Buy to let tax changes in Britain are going to impact expats – but not as badly as many believe.
Landlords renting out homes in the UK are due to start losing the right to claim mortgage interest as a business expense to offset against rental profits from April 6.
The move has caused a stir in the UK, triggering a failed legal challenge in London’s High Court and a flood of protests.
But the government remains adamant the new rules will go ahead despite the arguments and lobbying.
The new mortgage interest relief rules phase out expense claims for landlords who are higher rate (40%) or additional rate (45%) taxpayers.
How the tax change impacts expats
Over the next three years, they will see their claims restricted to a final cap of 20% by 2020.
Financially, this means a landlord paying tax at the higher rate claiming £15,000 a year mortgage interest will see his tax offset fall from £6,000 this year to £3,000 in 2020.
The measure will impact expats in one of two ways –
- Expat landlords who are UK tax resident earning more than £44,000 a year will see their tax relief restricted by the regulations
- Expat landlords who are not UK tax resident must earn more than £44,000 a year in rental profits and other UK income for the new rules to affect their property businesses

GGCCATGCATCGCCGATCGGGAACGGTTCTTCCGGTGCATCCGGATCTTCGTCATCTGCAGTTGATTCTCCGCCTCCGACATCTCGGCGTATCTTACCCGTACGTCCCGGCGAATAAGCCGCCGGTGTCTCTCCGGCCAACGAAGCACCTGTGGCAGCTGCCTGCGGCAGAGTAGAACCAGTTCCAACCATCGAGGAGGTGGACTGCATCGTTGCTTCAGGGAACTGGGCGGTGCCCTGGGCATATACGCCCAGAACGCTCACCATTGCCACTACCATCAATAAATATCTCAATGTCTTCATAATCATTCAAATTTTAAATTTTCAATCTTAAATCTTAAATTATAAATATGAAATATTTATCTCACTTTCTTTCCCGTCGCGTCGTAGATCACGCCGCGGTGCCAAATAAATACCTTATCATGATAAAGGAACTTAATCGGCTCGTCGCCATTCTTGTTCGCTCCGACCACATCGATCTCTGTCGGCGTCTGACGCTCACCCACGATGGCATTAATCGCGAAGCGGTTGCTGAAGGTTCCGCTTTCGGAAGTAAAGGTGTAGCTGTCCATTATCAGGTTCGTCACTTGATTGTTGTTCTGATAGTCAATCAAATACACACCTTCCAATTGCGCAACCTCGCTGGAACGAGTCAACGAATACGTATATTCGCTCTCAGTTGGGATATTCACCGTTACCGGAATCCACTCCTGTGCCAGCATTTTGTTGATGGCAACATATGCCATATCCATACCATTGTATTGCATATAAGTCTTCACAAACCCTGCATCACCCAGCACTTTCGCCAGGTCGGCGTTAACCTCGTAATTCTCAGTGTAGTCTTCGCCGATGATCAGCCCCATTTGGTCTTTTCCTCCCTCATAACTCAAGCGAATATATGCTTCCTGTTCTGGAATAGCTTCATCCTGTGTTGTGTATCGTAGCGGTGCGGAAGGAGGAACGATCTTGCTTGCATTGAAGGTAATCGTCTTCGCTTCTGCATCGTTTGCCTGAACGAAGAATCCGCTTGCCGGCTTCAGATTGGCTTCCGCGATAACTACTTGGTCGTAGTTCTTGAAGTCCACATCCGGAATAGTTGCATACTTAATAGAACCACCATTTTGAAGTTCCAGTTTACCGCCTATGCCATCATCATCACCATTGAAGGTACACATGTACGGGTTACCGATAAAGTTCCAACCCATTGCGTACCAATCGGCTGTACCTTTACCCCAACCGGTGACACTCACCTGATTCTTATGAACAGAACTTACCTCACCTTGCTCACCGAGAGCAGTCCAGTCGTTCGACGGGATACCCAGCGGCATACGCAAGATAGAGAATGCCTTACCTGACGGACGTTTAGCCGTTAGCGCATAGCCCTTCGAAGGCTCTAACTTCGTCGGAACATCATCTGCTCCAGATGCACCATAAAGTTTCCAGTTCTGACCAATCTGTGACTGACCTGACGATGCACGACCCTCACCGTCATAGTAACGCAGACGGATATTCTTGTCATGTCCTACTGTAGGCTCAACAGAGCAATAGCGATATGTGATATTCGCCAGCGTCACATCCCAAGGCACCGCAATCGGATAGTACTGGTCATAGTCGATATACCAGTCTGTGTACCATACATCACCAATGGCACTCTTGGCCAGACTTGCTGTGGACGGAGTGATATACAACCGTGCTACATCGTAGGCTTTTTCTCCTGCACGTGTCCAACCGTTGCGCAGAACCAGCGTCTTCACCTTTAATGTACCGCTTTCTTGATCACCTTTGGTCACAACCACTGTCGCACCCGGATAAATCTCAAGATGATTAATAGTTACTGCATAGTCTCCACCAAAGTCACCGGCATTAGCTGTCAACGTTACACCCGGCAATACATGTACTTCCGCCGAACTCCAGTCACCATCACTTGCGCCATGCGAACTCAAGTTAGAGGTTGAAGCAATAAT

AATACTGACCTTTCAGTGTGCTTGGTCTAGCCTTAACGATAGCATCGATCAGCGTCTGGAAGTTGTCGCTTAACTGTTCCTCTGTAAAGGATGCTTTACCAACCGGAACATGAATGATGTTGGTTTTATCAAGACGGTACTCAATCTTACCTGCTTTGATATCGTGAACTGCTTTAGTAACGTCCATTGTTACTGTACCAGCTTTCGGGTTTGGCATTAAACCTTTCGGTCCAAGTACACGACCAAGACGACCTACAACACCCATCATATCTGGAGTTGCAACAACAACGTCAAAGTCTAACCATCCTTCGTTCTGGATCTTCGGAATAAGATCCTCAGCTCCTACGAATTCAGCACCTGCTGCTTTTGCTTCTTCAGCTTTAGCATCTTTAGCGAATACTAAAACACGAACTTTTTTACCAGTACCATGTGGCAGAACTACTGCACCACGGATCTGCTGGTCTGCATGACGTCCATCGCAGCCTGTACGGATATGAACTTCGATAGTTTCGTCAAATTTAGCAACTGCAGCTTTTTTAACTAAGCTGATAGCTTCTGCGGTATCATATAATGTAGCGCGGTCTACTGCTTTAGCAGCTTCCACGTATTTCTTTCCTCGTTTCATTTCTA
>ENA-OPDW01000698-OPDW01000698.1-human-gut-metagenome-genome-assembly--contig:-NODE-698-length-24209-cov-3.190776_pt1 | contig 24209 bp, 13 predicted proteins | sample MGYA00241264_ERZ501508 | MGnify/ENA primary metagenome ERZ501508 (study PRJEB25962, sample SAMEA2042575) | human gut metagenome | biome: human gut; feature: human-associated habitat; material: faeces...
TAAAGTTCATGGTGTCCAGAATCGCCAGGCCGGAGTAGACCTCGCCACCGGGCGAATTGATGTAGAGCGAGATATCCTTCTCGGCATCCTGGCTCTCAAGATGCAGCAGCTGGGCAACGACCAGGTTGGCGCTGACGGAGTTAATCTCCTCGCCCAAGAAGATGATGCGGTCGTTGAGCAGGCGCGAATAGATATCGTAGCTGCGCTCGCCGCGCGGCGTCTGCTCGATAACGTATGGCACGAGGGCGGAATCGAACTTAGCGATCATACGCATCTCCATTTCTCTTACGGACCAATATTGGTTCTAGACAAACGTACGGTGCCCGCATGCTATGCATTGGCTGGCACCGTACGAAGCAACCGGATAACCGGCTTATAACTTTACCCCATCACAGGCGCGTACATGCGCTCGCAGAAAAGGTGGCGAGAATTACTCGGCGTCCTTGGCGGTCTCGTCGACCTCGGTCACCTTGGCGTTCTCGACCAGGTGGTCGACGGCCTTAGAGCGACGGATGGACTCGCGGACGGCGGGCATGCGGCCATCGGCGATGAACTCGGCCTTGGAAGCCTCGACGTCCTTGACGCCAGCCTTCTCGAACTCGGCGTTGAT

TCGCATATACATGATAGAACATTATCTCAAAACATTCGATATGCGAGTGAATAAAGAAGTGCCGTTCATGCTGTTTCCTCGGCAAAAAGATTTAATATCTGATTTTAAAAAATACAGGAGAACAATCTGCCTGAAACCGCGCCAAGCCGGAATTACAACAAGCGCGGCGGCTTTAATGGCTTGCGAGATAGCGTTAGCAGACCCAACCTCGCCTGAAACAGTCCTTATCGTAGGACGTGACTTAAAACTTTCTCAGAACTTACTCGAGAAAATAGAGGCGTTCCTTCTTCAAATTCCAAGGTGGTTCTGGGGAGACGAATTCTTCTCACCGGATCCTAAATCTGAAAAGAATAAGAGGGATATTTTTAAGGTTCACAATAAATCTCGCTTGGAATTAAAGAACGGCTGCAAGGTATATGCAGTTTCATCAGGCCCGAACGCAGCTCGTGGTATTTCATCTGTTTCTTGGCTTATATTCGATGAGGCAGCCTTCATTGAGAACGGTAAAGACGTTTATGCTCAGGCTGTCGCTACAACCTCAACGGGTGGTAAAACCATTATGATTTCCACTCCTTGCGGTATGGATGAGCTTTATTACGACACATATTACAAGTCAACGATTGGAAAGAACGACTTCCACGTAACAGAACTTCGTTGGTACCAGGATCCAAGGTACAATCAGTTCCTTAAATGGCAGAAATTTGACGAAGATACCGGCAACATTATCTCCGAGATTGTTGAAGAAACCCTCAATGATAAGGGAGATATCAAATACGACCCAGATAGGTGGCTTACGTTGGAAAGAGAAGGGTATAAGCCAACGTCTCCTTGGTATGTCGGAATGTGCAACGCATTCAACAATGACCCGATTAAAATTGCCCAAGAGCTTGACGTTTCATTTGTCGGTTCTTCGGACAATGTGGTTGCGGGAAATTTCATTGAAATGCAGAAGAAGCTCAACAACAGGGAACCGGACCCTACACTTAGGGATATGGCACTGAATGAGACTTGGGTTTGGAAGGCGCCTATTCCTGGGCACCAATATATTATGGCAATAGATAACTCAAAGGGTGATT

How to avoid buy to let tax
Married expat couples with buy to let property can change their shares of ownership to minimise the impact of the rules as they each have a £44,000 allowance they can use before losing tax relief.
For example, if a couple own buy to let property jointly, but one partner’s UK taxable income exceeds £44,000 a year, while the other partner’s is £20,000 a year, they can reallocate the shares in the property to switch the income pro rata.
So instead of owning the homes 50:50, they can adjust the shareholding so the lower earning partner owns a larger share but still ensuring their total annual income does not breach the higher rate tax threshold.
Switching property ownership between spouses or civil partners is free of capital gains tax.